Twitter blocks Italian hackers, LulzSec and Anonymous: “Censorship without explanation”

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The hypotheses on the stop to the presence of the Italian ‘anons’ on the social, between threats and cyber raids

And so in the end they blocked them. Twitter has closed the italian accounts of LulzSec and Anonymous, the hacker activists responsible for the cyber attacks against San Raffaele, the Rome Chamber of Commerce, the Italian Digital Agency, the Asmenet public consortium and a series of universities, all in Italy. But they didn’t just suspended them. Almost simultaneously Twitter blocked the profile of another group of hacker activists, @DDoSecrets, who is taking the Wikileaks witness now that his cyber-star, Julian Assange, imprisoned in London, seems to no longer interest the newspapers either. They had just released 269 gigs of IT material relating of 200 police organizations, one of the largest cyber vigilance operations in recent years.

The news of the stop to the presence of the Italian ‘anons’ on Twitter appeared in the news of the Italian news agency AGI a few days ago, and since then many have been wondering what happened. Did they block the hacktivist for publishing names and surnames of alleged pedophiles after the #RevengeGram operation? Perhaps for the reports of antagonistic groups that contend the scepter of the hacker ethics? Or maybe for the complaints following their raids?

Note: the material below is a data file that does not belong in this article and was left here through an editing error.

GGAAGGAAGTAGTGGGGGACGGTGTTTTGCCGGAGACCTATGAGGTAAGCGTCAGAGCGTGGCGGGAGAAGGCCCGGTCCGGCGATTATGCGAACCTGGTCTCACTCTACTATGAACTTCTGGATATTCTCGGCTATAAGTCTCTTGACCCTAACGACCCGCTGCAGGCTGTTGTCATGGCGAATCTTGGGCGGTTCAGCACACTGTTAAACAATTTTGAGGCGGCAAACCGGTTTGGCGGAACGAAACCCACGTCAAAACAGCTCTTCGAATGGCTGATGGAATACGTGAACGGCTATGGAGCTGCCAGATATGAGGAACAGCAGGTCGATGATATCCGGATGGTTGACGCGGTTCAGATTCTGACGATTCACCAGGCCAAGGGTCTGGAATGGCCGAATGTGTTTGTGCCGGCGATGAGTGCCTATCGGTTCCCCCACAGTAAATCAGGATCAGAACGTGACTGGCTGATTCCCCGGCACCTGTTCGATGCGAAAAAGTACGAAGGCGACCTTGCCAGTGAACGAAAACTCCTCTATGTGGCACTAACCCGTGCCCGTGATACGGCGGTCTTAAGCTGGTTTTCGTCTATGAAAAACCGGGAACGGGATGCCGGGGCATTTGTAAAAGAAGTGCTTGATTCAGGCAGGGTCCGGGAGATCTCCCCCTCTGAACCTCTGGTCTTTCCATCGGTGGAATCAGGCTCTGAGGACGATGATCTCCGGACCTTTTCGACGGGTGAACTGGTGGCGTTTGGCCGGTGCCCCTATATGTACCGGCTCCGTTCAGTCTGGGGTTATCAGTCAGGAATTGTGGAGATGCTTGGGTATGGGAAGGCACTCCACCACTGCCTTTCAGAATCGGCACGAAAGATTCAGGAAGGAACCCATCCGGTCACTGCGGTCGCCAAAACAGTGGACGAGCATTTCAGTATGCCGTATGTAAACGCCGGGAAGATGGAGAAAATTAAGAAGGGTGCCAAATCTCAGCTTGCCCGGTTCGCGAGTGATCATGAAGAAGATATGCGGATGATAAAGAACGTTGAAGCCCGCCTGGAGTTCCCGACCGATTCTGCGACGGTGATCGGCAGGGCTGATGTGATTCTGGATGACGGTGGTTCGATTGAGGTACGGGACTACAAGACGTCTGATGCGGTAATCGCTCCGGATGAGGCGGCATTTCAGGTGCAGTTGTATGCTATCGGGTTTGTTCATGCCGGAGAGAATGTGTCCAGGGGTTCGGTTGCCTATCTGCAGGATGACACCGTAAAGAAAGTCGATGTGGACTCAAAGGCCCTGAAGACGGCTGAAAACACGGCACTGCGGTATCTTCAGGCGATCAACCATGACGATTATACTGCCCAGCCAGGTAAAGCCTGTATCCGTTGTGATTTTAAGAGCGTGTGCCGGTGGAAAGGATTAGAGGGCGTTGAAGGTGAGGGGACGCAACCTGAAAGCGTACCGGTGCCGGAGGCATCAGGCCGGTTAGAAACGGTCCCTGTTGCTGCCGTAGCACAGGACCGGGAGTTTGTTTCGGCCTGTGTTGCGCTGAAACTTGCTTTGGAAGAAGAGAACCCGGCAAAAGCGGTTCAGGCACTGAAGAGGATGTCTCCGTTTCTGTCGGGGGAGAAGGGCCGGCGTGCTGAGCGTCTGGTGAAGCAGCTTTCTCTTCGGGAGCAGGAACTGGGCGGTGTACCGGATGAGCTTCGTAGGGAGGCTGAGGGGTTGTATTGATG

All the hypotheses are possible, but the most plausible one concerns the complaints to the police. And it wouldn’t be the first time it has happened. Every two or three years italian postal and telecommunications police who has always kept an eye on them intervene when the law allows them to do so following a judiciary order, or in the face of a reborn aggression, exactly as happens with violent footbal fans on the web, right-wing extremists on Facebook or forums of anarchists who consider dangerous.

The same Italian LulzSec group, however, contacted by La Repubblica, say they do not know the reasons for the suspension, even if they admit through gritted teeth that perhaps inciting an M5S representative to “shoot herself in the mouth” for having blamed the hackers of the blockade of the INPS in click day may have played a role in the decision: “They censor us without giving us explanations, but we know very well that not even arresting a natural person stops an idea. Censored one profile we will open others “.

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On the other hand, the news that the international LulzSecs criticized the Italians for disseminating sensitive data is unfounded: the account from which it originated belongs to a single, with few followers and who asks for bitcoin money to give “tips” on targets to attack. And then “the international LulzSec” is a contradiction in terms, since the hacking actions for fun (“the Lulz” in jargon) are organized at the level of individual crews (groups) all over the world.

The explanation according to which they were blocked for having denounced a revenge porn and child pornography seems not plausible, given that for some time the Brazilian group CyberTeam and others have used Twitter to advertise faces, names, web addresses of alleged pedophiles.